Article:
Last week, the new NDP government brought forth its first mini-budget. As this is only an interim budget, next year’s budget will be the real test. My assessment is it is okay, with a few redeeming aspects, and a fair bit of negative ones.
I believe we have an obligation as a society, and as a province to look after the most vulnerable, so I agree with the decision to raise welfare and disability rates despite being a strong fiscal conservative. The corporate tax increase from 11% to 12% is not something I would advocate, but since it simply brings our corporate tax rate up to match Alberta’s and Manitoba’s, and only a fraction of a percent above Ontario, Quebec, and Saskatchewan. In other words, it’s not something worth spending too much time fighting over. I don’t agree with the increase of the top rate, but it’s not as bad as I feared, increasing by 2.1%. The combined top rate will be 49.8% next year in BC, which will still be the third- lowest in Canada, after Alberta and Saskatchewan, hovering only a few percentage points above the G7 average. Had the NDP won federally, or Trudeau left the top rate alone, the top combined rate would only be 45.8%, which is quite competitive with the OECD; I put more of the blame here on Trudeau than Horgan, even if I disagree with the tax hike. My worry is more with their big spending down the road, which could continue to climb.
My two biggest beefs with this budget are dropping the rule that carbon tax must be revenue neutral, and reducing the surplus from $2.7 billion to $250 million. With economic growth estimated to be around 3.6% this year, this will mean a deficit if growth returns to the regular rate of 2%. I believe when economic growth is above average, we should have a healthy surplus to save for bad times.
Trudeau seems to be digging in hard on the business tax changes and is coming across as increasingly arrogant. Whether one agrees or disagrees with the tax changes, the job of the government is to listen to all sides, and not simply push through what they want. I suspect Trudeau is doing this with the belief it will win votes, since only a minority of Canadians are business owners, so pitting employees against employers, at least electorally, seems like a winning proposition. But arrogance is what gets governments defeated – just ask Harper, and it can also lead to bad policies that hurt our country. Trudeau needs to realize that he, like all PMs before him, is on borrowed time and if he pushes things too far, we as voters have every right to defeat him.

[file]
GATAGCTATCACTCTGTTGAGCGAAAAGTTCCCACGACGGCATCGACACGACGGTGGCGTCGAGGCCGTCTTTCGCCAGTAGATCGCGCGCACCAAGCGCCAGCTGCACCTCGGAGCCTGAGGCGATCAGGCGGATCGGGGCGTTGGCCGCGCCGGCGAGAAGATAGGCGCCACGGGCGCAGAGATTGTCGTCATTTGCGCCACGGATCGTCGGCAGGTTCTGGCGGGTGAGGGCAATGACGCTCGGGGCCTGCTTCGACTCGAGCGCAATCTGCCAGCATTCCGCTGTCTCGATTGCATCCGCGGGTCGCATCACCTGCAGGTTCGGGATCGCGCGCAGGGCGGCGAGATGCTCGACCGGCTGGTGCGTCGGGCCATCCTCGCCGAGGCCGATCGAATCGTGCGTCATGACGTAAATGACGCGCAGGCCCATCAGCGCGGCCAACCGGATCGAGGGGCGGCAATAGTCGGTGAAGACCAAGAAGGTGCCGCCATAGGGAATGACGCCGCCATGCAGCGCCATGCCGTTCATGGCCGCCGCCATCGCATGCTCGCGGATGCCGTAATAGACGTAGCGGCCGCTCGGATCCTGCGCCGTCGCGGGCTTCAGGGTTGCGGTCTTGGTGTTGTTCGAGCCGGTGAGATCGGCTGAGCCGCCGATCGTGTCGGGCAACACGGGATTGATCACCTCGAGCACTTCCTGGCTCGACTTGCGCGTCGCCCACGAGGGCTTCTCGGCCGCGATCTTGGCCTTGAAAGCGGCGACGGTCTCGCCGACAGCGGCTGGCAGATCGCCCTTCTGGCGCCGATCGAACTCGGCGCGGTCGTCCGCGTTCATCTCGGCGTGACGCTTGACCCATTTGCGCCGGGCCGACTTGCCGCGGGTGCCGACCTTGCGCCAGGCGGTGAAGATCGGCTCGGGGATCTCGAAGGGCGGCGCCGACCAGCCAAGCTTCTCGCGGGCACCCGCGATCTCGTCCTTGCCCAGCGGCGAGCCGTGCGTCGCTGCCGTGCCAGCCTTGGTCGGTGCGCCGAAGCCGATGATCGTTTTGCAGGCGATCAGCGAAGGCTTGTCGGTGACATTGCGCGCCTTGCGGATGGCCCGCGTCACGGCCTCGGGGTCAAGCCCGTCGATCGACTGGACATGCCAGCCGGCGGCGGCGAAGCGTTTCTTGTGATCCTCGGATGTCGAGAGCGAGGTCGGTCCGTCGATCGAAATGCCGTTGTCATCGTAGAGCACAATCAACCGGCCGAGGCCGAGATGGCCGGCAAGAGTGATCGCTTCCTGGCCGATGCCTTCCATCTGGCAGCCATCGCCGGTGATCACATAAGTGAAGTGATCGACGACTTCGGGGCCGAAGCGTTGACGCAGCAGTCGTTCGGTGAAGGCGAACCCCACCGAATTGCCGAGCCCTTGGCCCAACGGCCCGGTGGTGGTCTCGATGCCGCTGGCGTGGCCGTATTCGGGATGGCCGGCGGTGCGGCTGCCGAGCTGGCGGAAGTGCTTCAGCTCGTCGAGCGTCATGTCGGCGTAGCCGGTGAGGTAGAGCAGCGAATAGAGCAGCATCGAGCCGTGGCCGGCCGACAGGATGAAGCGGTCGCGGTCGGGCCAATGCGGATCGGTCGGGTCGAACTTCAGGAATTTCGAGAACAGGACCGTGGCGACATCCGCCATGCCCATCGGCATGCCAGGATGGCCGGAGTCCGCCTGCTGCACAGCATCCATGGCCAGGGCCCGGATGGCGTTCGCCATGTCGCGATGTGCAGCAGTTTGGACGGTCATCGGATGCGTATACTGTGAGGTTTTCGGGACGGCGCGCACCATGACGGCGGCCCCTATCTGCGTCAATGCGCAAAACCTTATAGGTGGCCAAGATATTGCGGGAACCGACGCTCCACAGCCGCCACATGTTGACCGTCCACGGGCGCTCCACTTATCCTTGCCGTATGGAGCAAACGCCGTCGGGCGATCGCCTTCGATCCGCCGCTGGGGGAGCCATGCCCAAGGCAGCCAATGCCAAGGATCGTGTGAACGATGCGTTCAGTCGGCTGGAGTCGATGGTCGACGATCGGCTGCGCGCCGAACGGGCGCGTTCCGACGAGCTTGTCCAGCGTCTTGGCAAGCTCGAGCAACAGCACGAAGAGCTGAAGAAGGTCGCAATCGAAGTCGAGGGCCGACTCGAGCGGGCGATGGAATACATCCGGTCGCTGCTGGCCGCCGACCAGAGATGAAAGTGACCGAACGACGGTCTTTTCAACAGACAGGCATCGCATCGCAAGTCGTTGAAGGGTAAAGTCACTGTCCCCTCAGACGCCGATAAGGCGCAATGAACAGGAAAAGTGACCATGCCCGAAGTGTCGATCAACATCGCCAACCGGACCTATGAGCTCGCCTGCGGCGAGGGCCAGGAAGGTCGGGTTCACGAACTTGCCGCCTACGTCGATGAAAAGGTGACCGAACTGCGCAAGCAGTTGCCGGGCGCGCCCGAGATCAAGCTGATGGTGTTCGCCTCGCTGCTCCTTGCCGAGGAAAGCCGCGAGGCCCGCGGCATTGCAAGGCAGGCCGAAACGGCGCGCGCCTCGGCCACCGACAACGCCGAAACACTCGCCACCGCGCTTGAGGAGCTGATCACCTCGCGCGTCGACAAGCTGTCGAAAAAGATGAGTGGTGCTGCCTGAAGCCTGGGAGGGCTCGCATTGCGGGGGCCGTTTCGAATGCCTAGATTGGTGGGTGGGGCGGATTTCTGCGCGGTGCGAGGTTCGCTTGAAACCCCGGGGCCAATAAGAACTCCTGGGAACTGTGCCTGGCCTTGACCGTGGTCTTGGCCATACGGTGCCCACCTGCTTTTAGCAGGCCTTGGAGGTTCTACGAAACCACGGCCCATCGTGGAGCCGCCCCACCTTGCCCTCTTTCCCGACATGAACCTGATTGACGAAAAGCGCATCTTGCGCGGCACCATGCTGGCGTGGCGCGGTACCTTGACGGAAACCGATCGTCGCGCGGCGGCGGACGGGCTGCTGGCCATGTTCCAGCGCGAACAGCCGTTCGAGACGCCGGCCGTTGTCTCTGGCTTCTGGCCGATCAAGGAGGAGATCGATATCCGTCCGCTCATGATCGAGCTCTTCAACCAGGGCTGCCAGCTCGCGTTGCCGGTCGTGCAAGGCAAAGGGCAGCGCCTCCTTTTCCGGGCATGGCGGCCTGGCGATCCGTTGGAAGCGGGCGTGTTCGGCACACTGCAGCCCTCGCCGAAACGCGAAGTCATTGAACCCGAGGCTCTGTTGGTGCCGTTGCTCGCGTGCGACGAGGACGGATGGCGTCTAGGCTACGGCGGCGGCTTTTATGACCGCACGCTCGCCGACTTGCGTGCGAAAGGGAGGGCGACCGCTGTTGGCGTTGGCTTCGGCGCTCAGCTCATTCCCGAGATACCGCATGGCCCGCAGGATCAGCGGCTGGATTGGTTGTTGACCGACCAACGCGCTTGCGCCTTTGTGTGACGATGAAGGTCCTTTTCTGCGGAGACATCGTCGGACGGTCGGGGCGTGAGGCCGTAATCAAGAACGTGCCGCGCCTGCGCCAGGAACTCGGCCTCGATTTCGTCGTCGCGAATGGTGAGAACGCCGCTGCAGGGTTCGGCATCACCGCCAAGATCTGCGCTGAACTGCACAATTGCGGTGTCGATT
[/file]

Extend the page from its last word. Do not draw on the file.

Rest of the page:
Scheer may seem like a weak opponent who can be easily beat, but that’s what people said about Trump, about Corbyn in the UK (who almost won), about the NDP in Alberta, and what the Tories said about Trudeau, and the Liberals about Harper in 2006; in all cases, they were proven wrong. And even if correct, being Prime Minister is about moving the country forward, not winning the next election. The new tax changes are very complicated, so I would urge the government to extend the deadline as well as drop the class warfare rhetoric, because there is nothing immoral or wrong about being successful. We should help those who are struggling, but trying to play off people’s envies of those who are doing better sends the wrong message to future entrepreneurs: that we have a government that thinks it’s wrong to try and work beyond the middle class, when in fact we should be encouraging everyone to do their best. Very few businesses make it big, but some do, and we should applaud those who take the risk, which means ensuring there is a strong reward for the minority who do succeed.
South of the border, Bernie Sanders is introducing Medicare for All, which would bring a single- payer system to the US if passed. While I support universal health care here in Canada, my main goal south of the border is to see Trump defeated in 2020, and I fear such a radical overhaul could help re-elect him if the Democrats make this a party policy. Much smaller health care changes under Bill Clinton and Barack Obama led to massive midterm losses in 1994 and 2010; likewise, referendums on single- payer in Oregon in 2002 and Colorado in 2016 (both states that voted for Hillary Clinton) were soundly defeated. I feel the resulting tax increases and huge spending costs will make Medicare for All politically toxic, and could mean losing many fights that could otherwise be won. A better solution would be to improve Obamacare, and perhaps extend Medicaid to more people, as this healthcare plan already exists and would be less costly both monetarily and politically.